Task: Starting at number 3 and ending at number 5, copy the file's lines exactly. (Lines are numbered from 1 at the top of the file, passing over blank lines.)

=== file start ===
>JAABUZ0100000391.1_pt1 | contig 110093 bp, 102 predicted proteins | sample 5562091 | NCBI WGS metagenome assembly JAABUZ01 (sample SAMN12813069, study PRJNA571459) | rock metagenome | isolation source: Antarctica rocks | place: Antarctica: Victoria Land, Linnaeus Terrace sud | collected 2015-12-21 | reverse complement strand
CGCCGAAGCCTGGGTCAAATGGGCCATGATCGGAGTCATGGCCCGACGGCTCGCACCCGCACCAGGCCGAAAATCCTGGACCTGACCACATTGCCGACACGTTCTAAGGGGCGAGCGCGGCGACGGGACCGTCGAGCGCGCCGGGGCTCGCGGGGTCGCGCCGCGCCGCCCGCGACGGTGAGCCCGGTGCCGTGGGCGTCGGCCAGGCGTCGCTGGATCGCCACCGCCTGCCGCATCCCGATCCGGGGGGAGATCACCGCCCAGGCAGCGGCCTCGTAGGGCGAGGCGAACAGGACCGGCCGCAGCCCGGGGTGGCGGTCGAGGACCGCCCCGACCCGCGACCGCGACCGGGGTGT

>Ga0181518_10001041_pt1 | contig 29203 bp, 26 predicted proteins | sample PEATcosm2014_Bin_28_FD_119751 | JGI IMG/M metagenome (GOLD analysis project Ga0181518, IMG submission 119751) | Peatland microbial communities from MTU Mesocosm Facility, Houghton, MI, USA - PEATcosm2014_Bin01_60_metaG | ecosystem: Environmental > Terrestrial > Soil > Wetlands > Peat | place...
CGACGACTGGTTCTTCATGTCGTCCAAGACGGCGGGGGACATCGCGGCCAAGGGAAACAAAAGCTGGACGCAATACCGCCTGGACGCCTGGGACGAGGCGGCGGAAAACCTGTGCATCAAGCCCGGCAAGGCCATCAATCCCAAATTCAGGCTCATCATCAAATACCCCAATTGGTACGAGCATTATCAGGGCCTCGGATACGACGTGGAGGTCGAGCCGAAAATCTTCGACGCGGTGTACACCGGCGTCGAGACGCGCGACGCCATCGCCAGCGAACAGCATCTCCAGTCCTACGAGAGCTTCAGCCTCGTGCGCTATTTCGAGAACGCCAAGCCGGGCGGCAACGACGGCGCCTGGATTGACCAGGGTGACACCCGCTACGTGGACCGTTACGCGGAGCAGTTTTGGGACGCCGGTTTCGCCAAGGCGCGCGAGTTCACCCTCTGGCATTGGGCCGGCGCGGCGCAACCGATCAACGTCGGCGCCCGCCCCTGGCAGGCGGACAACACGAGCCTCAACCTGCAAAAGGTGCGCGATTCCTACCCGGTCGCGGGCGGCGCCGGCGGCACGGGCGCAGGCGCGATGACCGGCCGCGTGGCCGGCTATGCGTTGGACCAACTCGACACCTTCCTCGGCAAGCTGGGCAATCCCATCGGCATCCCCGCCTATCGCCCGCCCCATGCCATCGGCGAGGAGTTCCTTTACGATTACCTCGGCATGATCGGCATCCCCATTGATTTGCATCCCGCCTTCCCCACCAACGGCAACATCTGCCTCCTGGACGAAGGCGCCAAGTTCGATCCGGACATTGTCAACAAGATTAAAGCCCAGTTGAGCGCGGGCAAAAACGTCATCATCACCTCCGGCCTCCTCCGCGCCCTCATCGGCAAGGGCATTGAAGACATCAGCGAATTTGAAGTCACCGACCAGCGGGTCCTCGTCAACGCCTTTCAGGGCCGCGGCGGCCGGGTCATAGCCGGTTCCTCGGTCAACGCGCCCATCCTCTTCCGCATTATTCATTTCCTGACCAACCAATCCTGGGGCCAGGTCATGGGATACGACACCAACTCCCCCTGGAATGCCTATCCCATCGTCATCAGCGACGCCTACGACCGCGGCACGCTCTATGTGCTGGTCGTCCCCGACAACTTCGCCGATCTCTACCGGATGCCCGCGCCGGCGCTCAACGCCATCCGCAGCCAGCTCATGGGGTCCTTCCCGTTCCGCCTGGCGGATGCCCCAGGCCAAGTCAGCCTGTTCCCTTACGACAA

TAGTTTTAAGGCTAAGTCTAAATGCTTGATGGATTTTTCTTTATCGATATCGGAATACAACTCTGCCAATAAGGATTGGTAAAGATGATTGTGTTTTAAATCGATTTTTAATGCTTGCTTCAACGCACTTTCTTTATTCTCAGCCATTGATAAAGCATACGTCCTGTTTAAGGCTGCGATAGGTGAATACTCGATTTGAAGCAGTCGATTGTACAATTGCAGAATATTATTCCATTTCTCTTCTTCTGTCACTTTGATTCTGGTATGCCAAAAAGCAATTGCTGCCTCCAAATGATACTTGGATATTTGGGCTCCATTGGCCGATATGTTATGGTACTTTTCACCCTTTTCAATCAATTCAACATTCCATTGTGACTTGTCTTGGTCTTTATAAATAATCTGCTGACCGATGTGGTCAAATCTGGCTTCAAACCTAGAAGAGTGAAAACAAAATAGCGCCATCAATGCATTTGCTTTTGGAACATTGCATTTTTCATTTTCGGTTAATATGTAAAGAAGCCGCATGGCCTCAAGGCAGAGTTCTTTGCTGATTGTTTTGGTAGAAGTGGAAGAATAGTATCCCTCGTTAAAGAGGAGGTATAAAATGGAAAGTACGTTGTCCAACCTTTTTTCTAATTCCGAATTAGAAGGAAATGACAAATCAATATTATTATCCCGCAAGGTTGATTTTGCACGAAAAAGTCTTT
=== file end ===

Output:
>Ga0181518_10001041_pt1 | contig 29203 bp, 26 predicted proteins | sample PEATcosm2014_Bin_28_FD_119751 | JGI IMG/M metagenome (GOLD analysis project Ga0181518, IMG submission 119751) | Peatland microbial communities from MTU Mesocosm Facility, Houghton, MI, USA - PEATcosm2014_Bin01_60_metaG | ecosystem: Environmental > Terrestrial > Soil > Wetlands > Peat | place...
CGACGACTGGTTCTTCATGTCGTCCAAGACGGCGGGGGACATCGCGGCCAAGGGAAACAAAAGCTGGACGCAATACCGCCTGGACGCCTGGGACGAGGCGGCGGAAAACCTGTGCATCAAGCCCGGCAAGGCCATCAATCCCAAATTCAGGCTCATCATCAAATACCCCAATTGGTACGAGCATTATCAGGGCCTCGGATACGACGTGGAGGTCGAGCCGAAAATCTTCGACGCGGTGTACACCGGCGTCGAGACGCGCGACGCCATCGCCAGCGAACAGCATCTCCAGTCCTACGAGAGCTTCAGCCTCGTGCGCTATTTCGAGAACGCCAAGCCGGGCGGCAACGACGGCGCCTGGATTGACCAGGGTGACACCCGCTACGTGGACCGTTACGCGGAGCAGTTTTGGGACGCCGGTTTCGCCAAGGCGCGCGAGTTCACCCTCTGGCATTGGGCCGGCGCGGCGCAACCGATCAACGTCGGCGCCCGCCCCTGGCAGGCGGACAACACGAGCCTCAACCTGCAAAAGGTGCGCGATTCCTACCCGGTCGCGGGCGGCGCCGGCGGCACGGGCGCAGGCGCGATGACCGGCCGCGTGGCCGGCTATGCGTTGGACCAACTCGACACCTTCCTCGGCAAGCTGGGCAATCCCATCGGCATCCCCGCCTATCGCCCGCCCCATGCCATCGGCGAGGAGTTCCTTTACGATTACCTCGGCATGATCGGCATCCCCATTGATTTGCATCCCGCCTTCCCCACCAACGGCAACATCTGCCTCCTGGACGAAGGCGCCAAGTTCGATCCGGACATTGTCAACAAGATTAAAGCCCAGTTGAGCGCGGGCAAAAACGTCATCATCACCTCCGGCCTCCTCCGCGCCCTCATCGGCAAGGGCATTGAAGACATCAGCGAATTTGAAGTCACCGACCAGCGGGTCCTCGTCAACGCCTTTCAGGGCCGCGGCGGCCGGGTCATAGCCGGTTCCTCGGTCAACGCGCCCATCCTCTTCCGCATTATTCATTTCCTGACCAACCAATCCTGGGGCCAGGTCATGGGATACGACACCAACTCCCCCTGGAATGCCTATCCCATCGTCATCAGCGACGCCTACGACCGCGGCACGCTCTATGTGCTGGTCGTCCCCGACAACTTCGCCGATCTCTACCGGATGCCCGCGCCGGCGCTCAACGCCATCCGCAGCCAGCTCATGGGGTCCTTCCCGTTCCGCCTGGCGGATGCCCCAGGCCAAGTCAGCCTGTTCCCTTACGACAA

TAGTTTTAAGGCTAAGTCTAAATGCTTGATGGATTTTTCTTTATCGATATCGGAATACAACTCTGCCAATAAGGATTGGTAAAGATGATTGTGTTTTAAATCGATTTTTAATGCTTGCTTCAACGCACTTTCTTTATTCTCAGCCATTGATAAAGCATACGTCCTGTTTAAGGCTGCGATAGGTGAATACTCGATTTGAAGCAGTCGATTGTACAATTGCAGAATATTATTCCATTTCTCTTCTTCTGTCACTTTGATTCTGGTATGCCAAAAAGCAATTGCTGCCTCCAAATGATACTTGGATATTTGGGCTCCATTGGCCGATATGTTATGGTACTTTTCACCCTTTTCAATCAATTCAACATTCCATTGTGACTTGTCTTGGTCTTTATAAATAATCTGCTGACCGATGTGGTCAAATCTGGCTTCAAACCTAGAAGAGTGAAAACAAAATAGCGCCATCAATGCATTTGCTTTTGGAACATTGCATTTTTCATTTTCGGTTAATATGTAAAGAAGCCGCATGGCCTCAAGGCAGAGTTCTTTGCTGATTGTTTTGGTAGAAGTGGAAGAATAGTATCCCTCGTTAAAGAGGAGGTATAAAATGGAAAGTACGTTGTCCAACCTTTTTTCTAATTCCGAATTAGAAGGAAATGACAAATCAATATTATTATCCCGCAAGGTTGATTTTGCACGAAAAAGTCTTT